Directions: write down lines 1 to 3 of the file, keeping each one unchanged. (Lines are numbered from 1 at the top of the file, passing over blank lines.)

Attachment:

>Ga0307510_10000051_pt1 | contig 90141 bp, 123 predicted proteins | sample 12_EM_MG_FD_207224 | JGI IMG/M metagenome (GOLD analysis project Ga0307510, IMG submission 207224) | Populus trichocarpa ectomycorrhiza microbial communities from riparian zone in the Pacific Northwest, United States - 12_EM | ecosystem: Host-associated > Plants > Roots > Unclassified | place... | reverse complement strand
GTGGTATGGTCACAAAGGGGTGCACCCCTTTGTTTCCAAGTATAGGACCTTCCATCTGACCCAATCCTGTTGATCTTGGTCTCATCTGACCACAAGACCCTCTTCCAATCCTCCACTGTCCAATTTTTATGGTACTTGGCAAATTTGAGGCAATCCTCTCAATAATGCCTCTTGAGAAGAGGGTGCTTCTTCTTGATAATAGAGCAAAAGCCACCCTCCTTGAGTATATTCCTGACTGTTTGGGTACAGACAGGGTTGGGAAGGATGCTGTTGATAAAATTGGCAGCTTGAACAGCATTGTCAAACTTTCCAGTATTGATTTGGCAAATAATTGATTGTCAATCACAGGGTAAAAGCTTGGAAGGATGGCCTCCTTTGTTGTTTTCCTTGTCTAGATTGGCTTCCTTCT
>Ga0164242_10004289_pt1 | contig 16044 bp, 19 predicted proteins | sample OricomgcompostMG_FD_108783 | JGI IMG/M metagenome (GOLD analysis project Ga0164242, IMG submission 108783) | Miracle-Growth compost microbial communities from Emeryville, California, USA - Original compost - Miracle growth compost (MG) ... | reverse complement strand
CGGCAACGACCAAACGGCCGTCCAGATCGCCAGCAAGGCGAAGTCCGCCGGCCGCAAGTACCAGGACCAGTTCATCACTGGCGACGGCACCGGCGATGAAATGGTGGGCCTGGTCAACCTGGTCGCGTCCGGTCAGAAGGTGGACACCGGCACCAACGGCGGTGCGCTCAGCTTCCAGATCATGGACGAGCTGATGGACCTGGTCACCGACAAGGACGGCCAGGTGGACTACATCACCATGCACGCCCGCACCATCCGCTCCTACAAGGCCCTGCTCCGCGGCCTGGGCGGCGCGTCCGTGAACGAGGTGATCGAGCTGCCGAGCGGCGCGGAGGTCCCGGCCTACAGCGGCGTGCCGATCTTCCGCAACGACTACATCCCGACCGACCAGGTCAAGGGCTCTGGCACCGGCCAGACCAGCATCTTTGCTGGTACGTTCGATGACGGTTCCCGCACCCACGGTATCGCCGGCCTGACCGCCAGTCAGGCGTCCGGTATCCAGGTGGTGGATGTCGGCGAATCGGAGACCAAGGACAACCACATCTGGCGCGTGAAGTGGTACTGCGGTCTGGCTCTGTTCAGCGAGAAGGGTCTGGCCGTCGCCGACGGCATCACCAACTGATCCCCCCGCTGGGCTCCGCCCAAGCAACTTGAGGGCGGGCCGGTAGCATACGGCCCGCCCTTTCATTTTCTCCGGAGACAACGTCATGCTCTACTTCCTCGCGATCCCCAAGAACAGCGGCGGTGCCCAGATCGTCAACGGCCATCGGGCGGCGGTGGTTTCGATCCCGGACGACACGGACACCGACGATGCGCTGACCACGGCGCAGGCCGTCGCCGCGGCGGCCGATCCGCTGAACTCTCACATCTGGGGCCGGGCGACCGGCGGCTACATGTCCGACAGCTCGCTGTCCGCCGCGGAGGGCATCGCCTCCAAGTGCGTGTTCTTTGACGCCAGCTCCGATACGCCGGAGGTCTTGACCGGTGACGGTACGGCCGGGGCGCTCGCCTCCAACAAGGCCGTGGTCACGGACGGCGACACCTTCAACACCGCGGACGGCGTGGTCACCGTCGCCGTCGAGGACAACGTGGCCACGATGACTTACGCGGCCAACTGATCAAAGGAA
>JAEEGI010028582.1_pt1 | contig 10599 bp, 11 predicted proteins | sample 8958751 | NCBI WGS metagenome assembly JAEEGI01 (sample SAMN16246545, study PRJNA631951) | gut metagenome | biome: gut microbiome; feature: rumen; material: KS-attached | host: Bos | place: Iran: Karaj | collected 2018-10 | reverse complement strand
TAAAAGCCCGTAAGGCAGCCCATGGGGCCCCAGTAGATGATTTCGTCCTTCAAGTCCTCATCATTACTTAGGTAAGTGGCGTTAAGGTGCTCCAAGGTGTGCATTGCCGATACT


>Ga0307510_10000051_pt1 | contig 90141 bp, 123 predicted proteins | sample 12_EM_MG_FD_207224 | JGI IMG/M metagenome (GOLD analysis project Ga0307510, IMG submission 207224) | Populus trichocarpa ectomycorrhiza microbial communities from riparian zone in the Pacific Northwest, United States - 12_EM | ecosystem: Host-associated > Plants > Roots > Unclassified | place... | reverse complement strand
GTGGTATGGTCACAAAGGGGTGCACCCCTTTGTTTCCAAGTATAGGACCTTCCATCTGACCCAATCCTGTTGATCTTGGTCTCATCTGACCACAAGACCCTCTTCCAATCCTCCACTGTCCAATTTTTATGGTACTTGGCAAATTTGAGGCAATCCTCTCAATAATGCCTCTTGAGAAGAGGGTGCTTCTTCTTGATAATAGAGCAAAAGCCACCCTCCTTGAGTATATTCCTGACTGTTTGGGTACAGACAGGGTTGGGAAGGATGCTGTTGATAAAATTGGCAGCTTGAACAGCATTGTCAAACTTTCCAGTATTGATTTGGCAAATAATTGATTGTCAATCACAGGGTAAAAGCTTGGAAGGATGGCCTCCTTTGTTGTTTTCCTTGTCTAGATTGGCTTCCTTCT
>Ga0164242_10004289_pt1 | contig 16044 bp, 19 predicted proteins | sample OricomgcompostMG_FD_108783 | JGI IMG/M metagenome (GOLD analysis project Ga0164242, IMG submission 108783) | Miracle-Growth compost microbial communities from Emeryville, California, USA - Original compost - Miracle growth compost (MG) ... | reverse complement strand